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but this the state of his religious opinions forbade. A doctor's career was equally impossible, owing to his repugnance to anatomical demonstration. Meanwhile, in June 1794, Allen, an undergraduate of University College, brought a friend, Samuel Taylor Coleridge [q. v.], who was on a visit, to Southey's rooms at Balliol. Coleridge soon converted Southey to unitarianism and pantisocracy. Southey himself has described Coleridge's influence upon him in an interesting letter to James Montgomery [q. v.] The friends a month later met at Bristol, and, with another associate, Robert Lovell, framed their scheme for an ideal life on the banks of the Susquehanna. Soon after his first meeting with Coleridge, Southey had engaged himself to Edith Fricker, one of six daughters of the widow of Stephen Fricker, an unsuccessful manufacturer of sugar-pans at Westbury. Southey's friend Lovell quickly married another daughter, Mary, and Coleridge now engaged himself to a third daughter, Sara. Southey convinced his mother of the feasibility of both emigration and matrimony, but dared not open his lips to his aunt. In August 1794 Southey and Coleridge met Thomas Poole [q. v.] at Nether Stowey. Poole immediately recognised the great intellectual superiority of Coleridge, while adding that Southey had much information. The violence of the opinions of both, especially Southey's, was much commented upon, but neither can have said that he would rather have heard of his own father's death than of Robespierre's, for neither had a father living. In October Miss Tyler became aware of her nephew's projects, and he was forthwith ejected from her house, which he never entered again. The Bristol bookseller, Joseph Cottle [q. v.], came to the rescue. ‘It can rarely happen,’ says Southey, ‘that a young author should meet with a publisher as inexperienced and ardent as himself,’ but Cottle gave Southey 50l. for ‘Joan of Arc,’ which had already been offered for subscription with indifferent success. Southey conscientiously rewrote his epic, which was further enriched by the lines by Coleridge which were afterwards published separately as ‘The Destiny of Nations.’ ‘Joan of Arc’ eventually appeared in quarto at Bristol in 1796. Southey also printed much occasional verse, and joined Coleridge and Lovell in composing a tragedy on the fall of Robespierre, and a translation of ‘Poems by Bion and Moschus’ (Bristol, 1794 and 1795, 8vo). ‘Wat Tyler,’ a drama full of republican sentiment, had been written in 1794, but remained unknown until the publication of a surreptitious edition in 1817 (cf. Notes and Queries, 9th ser. i. 323). Late in 1795 Southey's uncle, the Rev. Herbert Hill, invited him to visit Lisbon. Southey consented, but before his departure quietly united himself at St. Mary Redcliffe, Bristol, to Edith Fricker on 14 Nov. 1795. She remained with her sisters, and continued to bear her maiden name. In the previous October Cottle and Southey had compelled Coleridge to fulfil his engagement to Sara Fricker, an action which laudable as it was in point of principle, entailed great suffering upon all the parties concerned, and not least upon Southey himself. On the eve of Southey's own marriage and departure for Lisbon Coleridge fulminated a portentous rebuke for his renunciation of pantisocracy, which temporarily interrupted and permanently chilled their friendship. There was much real congeniality between the two men, but Southey was intolerant of most men's faults, and of Coleridge's characteristic faults beyond others.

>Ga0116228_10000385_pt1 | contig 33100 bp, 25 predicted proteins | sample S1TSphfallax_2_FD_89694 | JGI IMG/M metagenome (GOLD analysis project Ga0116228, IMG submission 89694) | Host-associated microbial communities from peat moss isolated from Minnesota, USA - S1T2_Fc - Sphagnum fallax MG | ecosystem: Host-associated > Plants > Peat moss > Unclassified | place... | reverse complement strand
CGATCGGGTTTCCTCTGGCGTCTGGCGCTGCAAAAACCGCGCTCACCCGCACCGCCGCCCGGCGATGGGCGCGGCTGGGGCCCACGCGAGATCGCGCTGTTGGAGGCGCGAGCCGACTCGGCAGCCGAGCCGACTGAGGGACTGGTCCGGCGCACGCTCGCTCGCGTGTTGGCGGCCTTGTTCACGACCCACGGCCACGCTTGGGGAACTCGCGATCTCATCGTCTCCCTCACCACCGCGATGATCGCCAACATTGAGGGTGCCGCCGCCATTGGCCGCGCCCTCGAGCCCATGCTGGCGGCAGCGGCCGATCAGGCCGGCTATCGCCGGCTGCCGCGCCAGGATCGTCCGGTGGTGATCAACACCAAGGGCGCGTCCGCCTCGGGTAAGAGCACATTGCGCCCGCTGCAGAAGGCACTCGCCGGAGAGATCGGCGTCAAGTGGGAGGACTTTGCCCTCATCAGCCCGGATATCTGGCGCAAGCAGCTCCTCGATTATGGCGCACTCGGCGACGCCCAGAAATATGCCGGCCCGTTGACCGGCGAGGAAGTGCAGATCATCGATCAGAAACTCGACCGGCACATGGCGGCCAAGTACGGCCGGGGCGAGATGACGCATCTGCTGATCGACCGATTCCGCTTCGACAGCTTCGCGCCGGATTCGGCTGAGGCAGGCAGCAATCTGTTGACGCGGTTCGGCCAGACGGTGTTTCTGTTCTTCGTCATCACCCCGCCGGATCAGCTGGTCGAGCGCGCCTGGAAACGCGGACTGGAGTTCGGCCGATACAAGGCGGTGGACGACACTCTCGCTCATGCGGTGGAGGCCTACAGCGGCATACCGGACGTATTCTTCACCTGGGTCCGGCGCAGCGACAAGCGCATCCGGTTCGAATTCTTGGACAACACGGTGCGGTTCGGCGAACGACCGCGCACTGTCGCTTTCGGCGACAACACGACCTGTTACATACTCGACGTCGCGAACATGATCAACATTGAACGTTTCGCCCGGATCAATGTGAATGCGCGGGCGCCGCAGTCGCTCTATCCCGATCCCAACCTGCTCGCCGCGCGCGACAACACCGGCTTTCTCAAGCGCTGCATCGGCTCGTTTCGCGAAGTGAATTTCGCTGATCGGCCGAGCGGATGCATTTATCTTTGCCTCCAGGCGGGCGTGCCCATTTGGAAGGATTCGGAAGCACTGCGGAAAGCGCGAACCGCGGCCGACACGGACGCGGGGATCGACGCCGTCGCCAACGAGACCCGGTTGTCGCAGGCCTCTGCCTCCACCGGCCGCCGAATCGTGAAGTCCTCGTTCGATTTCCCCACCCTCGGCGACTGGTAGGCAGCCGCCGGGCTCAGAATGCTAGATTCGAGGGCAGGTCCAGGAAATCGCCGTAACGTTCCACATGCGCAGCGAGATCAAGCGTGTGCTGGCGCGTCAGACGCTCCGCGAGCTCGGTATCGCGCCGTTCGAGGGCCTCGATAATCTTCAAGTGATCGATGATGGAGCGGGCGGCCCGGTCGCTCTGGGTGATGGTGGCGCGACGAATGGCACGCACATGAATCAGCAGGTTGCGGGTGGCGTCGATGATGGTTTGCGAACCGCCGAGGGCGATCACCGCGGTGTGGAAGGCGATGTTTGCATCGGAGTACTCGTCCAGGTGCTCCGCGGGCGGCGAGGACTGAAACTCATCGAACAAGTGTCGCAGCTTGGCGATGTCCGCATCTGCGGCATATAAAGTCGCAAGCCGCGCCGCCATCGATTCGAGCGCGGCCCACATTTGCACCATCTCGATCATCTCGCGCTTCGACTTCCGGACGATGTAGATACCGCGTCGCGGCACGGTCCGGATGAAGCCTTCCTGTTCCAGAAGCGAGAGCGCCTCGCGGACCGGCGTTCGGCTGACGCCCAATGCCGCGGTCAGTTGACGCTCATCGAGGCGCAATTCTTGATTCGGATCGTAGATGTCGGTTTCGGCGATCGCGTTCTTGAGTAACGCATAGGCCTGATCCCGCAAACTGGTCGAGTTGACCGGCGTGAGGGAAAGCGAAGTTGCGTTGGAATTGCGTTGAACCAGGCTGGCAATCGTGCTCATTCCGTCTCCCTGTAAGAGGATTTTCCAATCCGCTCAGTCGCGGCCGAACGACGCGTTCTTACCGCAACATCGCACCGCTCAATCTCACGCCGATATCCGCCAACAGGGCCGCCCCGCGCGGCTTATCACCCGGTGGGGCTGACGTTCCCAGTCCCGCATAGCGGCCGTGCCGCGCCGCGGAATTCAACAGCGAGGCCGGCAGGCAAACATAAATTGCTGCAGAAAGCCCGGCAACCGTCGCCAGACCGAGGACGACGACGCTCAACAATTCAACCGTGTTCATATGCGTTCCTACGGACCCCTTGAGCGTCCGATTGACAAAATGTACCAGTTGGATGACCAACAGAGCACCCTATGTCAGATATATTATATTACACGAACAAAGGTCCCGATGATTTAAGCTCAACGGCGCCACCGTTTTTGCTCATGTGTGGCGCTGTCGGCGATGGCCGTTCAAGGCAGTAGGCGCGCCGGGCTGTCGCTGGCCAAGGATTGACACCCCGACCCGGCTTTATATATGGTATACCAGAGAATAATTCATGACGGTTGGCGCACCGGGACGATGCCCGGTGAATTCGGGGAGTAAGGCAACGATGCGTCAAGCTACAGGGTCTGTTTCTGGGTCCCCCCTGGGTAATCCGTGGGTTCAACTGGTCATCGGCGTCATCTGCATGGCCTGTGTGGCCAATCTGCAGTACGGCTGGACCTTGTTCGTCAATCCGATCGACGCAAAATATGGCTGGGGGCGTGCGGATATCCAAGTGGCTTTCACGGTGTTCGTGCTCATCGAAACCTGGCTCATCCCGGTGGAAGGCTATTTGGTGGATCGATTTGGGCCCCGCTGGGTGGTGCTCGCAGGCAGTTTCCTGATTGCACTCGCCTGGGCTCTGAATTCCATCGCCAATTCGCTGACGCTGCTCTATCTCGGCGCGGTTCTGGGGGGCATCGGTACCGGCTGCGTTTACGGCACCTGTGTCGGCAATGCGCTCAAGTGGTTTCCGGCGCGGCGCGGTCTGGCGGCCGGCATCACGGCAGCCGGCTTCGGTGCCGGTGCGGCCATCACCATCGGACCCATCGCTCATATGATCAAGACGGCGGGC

Southey's visit to the Peninsula was the germ of much of his subsequent literary activity, but had few immediate results. One of these, however, was his pleasant ‘Letters written during a short Residence in Spain and Portugal’ (Bristol, 1797, 8vo; 3rd edit. London, 1808). At the same time he began his epic of ‘Madoc.’ A gradual change in his political and religious opinions dated from his return to England early in 1797. It was mainly due to a sense of two special obligations now laid upon him—one to his wife, the other to his friend and former schoolfellow, Charles Watkyn Williams Wynn [q. v.] The latter, out of gratitude for the benefit he had derived from Southey's example and admonition at Oxford, imitated the behaviour of the Wedgwoods to Coleridge, and of Raisley Calvert to Wordsworth, by settling an annuity of 160l. upon him. Southey heroically determined to study law. Repairing to London, he entered himself at Gray's Inn on 7 Feb. 1797, but found that, for him, such a study was but ‘laborious indolence.’ Relinquishing it, he published in 1797 his miscellaneous ‘Minor Poems’ (Bristol, 2 vols., 12mo), completed ‘Madoc,’ and planned ‘Thalaba,’ which was not only a poem of unusual length, but a daring experiment in stanzas of free unrhymed verse. The idea he had taken from a German scholar, Frank Sayers [q. v.], of Norwich, with whom and William Taylor he studied German in 1798. In June 1798 he settled at Westbury, but after little more than a year, with a view to greater seclusion, migrated to Burton in Hampshire. At this time he composed many of his ballads and his ‘English Eclogues,’ besides meditating a ‘History of Portugal,’ editing the ‘Annual Anthology,’ and pre-